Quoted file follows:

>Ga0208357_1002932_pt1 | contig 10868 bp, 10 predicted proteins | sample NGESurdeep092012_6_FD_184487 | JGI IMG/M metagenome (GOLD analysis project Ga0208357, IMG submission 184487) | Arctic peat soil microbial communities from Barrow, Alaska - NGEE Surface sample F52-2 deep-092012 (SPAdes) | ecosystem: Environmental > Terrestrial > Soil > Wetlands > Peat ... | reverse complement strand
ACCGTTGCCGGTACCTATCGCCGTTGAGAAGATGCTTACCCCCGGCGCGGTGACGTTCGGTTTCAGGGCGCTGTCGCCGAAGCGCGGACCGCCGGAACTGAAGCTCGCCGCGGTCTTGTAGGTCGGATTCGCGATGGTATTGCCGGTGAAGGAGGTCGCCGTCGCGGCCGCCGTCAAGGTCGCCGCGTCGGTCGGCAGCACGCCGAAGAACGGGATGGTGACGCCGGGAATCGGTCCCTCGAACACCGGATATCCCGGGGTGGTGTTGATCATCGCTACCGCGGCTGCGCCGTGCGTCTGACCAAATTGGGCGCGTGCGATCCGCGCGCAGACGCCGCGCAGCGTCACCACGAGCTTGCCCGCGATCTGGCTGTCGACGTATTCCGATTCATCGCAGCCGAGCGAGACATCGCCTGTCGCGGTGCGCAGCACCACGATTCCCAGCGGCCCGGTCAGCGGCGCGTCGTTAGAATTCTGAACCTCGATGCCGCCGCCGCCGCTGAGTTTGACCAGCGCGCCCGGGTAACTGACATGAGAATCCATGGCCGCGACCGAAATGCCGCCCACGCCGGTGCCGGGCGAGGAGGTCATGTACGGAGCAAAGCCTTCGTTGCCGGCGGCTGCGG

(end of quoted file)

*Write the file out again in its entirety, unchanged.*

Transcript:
>Ga0208357_1002932_pt1 | contig 10868 bp, 10 predicted proteins | sample NGESurdeep092012_6_FD_184487 | JGI IMG/M metagenome (GOLD analysis project Ga0208357, IMG submission 184487) | Arctic peat soil microbial communities from Barrow, Alaska - NGEE Surface sample F52-2 deep-092012 (SPAdes) | ecosystem: Environmental > Terrestrial > Soil > Wetlands > Peat ... | reverse complement strand
ACCGTTGCCGGTACCTATCGCCGTTGAGAAGATGCTTACCCCCGGCGCGGTGACGTTCGGTTTCAGGGCGCTGTCGCCGAAGCGCGGACCGCCGGAACTGAAGCTCGCCGCGGTCTTGTAGGTCGGATTCGCGATGGTATTGCCGGTGAAGGAGGTCGCCGTCGCGGCCGCCGTCAAGGTCGCCGCGTCGGTCGGCAGCACGCCGAAGAACGGGATGGTGACGCCGGGAATCGGTCCCTCGAACACCGGATATCCCGGGGTGGTGTTGATCATCGCTACCGCGGCTGCGCCGTGCGTCTGACCAAATTGGGCGCGTGCGATCCGCGCGCAGACGCCGCGCAGCGTCACCACGAGCTTGCCCGCGATCTGGCTGTCGACGTATTCCGATTCATCGCAGCCGAGCGAGACATCGCCTGTCGCGGTGCGCAGCACCACGATTCCCAGCGGCCCGGTCAGCGGCGCGTCGTTAGAATTCTGAACCTCGATGCCGCCGCCGCCGCTGAGTTTGACCAGCGCGCCCGGGTAACTGACATGAGAATCCATGGCCGCGACCGAAATGCCGCCCACGCCGGTGCCGGGCGAGGAGGTCATGTACGGAGCAAAGCCTTCGTTGCCGGCGGCTGCGG